Whilst there are many enjoyable aspects to this BBC series it does seem to be burying the real story of the Bible. The story in which, in Ray Ortlund's words: "The Lover of our souls won’t let the romance die, but is rekindling it forever." . The story of vague conspiracies, progress and shock discovery is deeply unmoving. By comparison the true story is, like our Christ, much more real and much more excellent, not a pursuit to return to Eden but to the new life of the new Eden.

Watch Bible's Buried Secrets on iPlayer

Tuesday, March 29, 2011

Does God have a wife?

When Dr Francesca Stavrakopoulou asks on the BBC 'Does God have a wife?'  the answer is surely something like this:
...the Father sent the Son into the world to give himself up for his bride, for the Father loved his Son and did not want his Son to be alone but to have a wife who could enter into the roomy life of the Triune God. This bride is a people gathered from all the peoples of the world who are not royal in themselves but become glorious by virtue of their marriage to the king who loves them. Kate Middleton wont be Queen because she's worth it but because our future king loves her and marries her - so with the church - Christ is our glory, though indeed we will be his! And today the Son is betrothed to the church and there is going to be the most phenomenal of weddings at the climax of history - so Francesca,  do you know our beloved (and if not can I tell you more about him), and would you like to seek him with us, and would you like to be at the wedding?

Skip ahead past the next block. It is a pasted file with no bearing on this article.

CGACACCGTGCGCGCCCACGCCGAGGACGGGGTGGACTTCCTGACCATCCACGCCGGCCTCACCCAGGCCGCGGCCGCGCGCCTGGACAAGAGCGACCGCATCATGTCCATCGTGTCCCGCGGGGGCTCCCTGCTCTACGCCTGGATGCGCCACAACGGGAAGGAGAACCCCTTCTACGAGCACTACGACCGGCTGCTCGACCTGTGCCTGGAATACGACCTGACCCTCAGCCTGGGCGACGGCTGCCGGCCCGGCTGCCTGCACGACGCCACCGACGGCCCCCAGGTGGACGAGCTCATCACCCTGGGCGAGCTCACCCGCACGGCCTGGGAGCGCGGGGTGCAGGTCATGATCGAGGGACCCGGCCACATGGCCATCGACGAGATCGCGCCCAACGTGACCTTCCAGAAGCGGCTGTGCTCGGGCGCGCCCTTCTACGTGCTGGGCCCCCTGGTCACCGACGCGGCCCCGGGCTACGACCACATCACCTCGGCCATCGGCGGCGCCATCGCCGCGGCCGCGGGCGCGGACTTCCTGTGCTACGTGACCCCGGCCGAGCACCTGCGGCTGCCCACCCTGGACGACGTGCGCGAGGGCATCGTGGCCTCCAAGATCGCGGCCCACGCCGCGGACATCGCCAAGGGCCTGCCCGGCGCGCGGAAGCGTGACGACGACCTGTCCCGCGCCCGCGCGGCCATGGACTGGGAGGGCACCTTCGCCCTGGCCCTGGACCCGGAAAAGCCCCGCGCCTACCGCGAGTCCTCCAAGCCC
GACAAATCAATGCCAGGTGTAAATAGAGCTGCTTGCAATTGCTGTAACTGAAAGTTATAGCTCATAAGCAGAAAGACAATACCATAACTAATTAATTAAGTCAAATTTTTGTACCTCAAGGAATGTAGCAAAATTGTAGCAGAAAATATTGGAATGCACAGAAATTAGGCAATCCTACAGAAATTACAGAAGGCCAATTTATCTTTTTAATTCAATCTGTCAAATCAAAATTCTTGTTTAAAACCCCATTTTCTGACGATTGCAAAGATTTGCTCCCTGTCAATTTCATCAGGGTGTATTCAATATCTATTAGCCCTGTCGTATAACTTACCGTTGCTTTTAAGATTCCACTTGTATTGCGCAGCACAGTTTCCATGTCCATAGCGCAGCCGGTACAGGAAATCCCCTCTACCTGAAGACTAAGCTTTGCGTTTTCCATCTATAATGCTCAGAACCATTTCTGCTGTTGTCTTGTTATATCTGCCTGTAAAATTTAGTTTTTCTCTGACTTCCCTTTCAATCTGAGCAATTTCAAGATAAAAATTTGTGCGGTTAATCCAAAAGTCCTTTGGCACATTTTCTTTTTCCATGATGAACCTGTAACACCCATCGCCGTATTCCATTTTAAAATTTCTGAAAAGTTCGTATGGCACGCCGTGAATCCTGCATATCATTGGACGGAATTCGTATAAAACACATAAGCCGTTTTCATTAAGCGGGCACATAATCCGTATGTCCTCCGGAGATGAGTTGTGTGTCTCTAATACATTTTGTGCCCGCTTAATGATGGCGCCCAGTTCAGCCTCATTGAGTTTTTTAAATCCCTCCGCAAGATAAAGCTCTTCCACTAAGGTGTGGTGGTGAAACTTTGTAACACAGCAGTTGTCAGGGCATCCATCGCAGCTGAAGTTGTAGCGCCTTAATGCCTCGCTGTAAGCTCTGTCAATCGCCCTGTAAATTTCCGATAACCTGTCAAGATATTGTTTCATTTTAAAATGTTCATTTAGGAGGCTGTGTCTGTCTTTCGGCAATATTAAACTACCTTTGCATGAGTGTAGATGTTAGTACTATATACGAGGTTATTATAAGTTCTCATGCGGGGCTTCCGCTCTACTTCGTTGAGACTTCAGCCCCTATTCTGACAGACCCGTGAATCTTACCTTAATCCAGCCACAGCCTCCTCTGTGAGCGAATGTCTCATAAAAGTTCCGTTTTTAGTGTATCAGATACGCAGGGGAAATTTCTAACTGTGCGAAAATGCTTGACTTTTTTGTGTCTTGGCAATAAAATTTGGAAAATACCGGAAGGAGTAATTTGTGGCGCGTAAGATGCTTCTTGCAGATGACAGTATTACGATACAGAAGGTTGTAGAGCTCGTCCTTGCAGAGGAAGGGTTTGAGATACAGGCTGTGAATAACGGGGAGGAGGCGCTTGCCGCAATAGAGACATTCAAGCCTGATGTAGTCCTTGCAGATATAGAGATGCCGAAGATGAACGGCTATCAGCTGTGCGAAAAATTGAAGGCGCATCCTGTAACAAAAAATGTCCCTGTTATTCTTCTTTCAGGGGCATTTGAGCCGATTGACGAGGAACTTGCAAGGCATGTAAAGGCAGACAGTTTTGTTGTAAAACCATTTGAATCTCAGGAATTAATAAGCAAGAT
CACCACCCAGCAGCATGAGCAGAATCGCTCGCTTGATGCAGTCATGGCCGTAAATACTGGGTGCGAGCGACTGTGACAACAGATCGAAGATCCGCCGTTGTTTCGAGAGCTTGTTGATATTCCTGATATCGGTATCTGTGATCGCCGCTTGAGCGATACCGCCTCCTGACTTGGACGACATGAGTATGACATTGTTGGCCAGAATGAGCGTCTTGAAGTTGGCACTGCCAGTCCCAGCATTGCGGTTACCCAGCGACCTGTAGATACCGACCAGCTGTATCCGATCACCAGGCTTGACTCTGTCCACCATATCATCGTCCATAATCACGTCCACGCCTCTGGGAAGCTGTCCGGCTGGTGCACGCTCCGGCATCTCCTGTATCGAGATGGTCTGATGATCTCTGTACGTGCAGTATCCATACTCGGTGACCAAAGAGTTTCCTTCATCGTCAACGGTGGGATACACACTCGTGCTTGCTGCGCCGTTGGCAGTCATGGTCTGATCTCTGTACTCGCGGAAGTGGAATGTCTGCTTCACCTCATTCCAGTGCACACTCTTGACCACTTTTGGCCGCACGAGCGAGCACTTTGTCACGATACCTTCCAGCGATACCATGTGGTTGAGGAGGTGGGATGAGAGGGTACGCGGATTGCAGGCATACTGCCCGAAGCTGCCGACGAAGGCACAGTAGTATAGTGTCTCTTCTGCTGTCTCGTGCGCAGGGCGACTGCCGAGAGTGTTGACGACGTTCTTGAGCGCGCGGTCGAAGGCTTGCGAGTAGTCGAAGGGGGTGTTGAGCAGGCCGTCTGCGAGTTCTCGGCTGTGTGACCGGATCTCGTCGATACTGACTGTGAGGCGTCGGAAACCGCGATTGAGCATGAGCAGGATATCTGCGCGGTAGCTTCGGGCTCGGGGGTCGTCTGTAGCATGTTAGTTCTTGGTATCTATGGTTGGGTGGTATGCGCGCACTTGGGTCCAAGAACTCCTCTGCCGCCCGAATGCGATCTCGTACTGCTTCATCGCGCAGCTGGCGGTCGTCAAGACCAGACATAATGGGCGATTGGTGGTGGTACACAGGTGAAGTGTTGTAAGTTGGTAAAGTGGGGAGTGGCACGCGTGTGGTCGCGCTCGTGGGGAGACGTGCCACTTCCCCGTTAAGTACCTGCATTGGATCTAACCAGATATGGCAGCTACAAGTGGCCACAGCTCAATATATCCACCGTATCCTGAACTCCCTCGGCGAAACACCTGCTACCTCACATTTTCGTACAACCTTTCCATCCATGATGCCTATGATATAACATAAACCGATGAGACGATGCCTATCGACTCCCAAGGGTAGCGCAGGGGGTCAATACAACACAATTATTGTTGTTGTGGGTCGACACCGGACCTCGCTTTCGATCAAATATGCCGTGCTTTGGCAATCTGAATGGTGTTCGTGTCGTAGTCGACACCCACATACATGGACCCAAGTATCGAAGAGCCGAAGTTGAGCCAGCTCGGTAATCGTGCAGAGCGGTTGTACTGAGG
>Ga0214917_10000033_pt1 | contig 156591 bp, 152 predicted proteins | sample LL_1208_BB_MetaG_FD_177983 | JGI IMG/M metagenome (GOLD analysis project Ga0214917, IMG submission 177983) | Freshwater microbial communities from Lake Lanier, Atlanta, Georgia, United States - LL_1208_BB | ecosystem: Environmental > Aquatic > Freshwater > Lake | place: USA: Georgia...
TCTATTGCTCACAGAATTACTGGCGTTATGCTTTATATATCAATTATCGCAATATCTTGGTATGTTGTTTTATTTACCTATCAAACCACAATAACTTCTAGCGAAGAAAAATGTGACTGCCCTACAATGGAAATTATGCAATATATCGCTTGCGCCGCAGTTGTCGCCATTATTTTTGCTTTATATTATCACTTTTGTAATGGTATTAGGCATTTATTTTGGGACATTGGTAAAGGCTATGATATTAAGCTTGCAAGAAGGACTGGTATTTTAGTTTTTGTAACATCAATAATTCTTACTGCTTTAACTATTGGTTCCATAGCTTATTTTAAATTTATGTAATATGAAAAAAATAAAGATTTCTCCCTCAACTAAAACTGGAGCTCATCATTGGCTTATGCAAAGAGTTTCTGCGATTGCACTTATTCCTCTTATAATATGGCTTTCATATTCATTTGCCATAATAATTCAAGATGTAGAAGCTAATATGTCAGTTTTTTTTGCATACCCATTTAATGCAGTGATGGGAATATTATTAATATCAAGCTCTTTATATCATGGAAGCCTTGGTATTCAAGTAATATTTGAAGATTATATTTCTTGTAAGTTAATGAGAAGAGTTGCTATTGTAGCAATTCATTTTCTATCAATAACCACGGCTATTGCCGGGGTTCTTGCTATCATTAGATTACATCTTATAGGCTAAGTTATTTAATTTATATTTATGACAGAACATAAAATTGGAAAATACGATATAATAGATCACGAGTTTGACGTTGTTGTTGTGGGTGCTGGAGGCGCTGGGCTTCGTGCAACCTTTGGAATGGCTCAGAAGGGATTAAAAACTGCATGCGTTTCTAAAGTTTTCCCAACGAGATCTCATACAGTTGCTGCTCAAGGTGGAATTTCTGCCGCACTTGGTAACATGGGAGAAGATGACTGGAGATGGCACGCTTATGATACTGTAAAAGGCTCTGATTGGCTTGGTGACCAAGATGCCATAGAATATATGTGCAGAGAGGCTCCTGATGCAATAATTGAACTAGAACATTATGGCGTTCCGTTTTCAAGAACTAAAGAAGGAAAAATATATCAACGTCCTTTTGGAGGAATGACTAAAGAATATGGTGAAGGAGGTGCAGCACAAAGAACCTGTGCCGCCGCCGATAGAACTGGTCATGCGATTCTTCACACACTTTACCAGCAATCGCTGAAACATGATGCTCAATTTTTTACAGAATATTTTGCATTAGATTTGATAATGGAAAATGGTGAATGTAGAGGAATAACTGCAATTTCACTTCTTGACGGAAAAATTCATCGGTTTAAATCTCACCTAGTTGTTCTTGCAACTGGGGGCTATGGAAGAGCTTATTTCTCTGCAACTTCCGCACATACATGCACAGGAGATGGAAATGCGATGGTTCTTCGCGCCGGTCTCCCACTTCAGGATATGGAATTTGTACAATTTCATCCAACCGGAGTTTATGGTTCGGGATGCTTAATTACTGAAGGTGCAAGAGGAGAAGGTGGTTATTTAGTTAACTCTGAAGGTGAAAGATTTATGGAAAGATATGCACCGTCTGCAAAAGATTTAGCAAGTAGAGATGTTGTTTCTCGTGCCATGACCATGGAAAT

Consequently, it makes sense that the answer to the question: what is the message of the Bible? would be this: "The Lover of our souls won’t let the romance die, but is rekindling it forever." (Ray Ortlund)

Monday, March 28, 2011

How does the LORD allure us?

Adapted from puritan Jeremiah Burroughs on Hosea 2:14 'I will allure her'. Our LORD allures us with himself in his gospel. Our LORD says:
I will open the beauty and excellency of the infiniteness of my grace and goodness and set it before them to allure them. I will spread before their souls the beauty of my Christ.
My people pursued their lovers.

They went after KPMG, PwC and Lloyds TSB; for money offered comfort and control. They went after celebrity gossip, social media status and pornography; for they offer intimacy. They went after H&M and Ben & Jerrys and HDTV; for retail therapy, over-priced ice-cream and Brian Cox talking science break the numbness of life.

Did their lovers offer comfort and gain, honour and respect? Yes – but I will bid more. I bid more and will so persuade their hearts that they shall come to enjoy more in me that they possibly could enjoy with all their lovers. Then my gospel will have its full and gracious effect in the hearts of men and women, in finding all that the world can bid is out bidden.
The gospel outbids all other lovers. Christ outbids all. He himself is more wonderful and beautiful.
More at Jeremiah Burroughs - An Exposition of the Prophecy of Hosea

Watch on iPlayer: Brian Cox's Wonders of the Universe: on how the light was the life of men, kinda....

Friday, March 25, 2011

He Loves Us (He is Jealous for me)

I spoke at Bath Uni and Bath Spa Uni CU's joint meeting this week. Over 150 students, and a handful of church leaders from the city, gathered to give thanks for the last year of student mission and to look to the next year. I had the honour of preaching. MP3: He Loves Us (Hosea 2:14-20)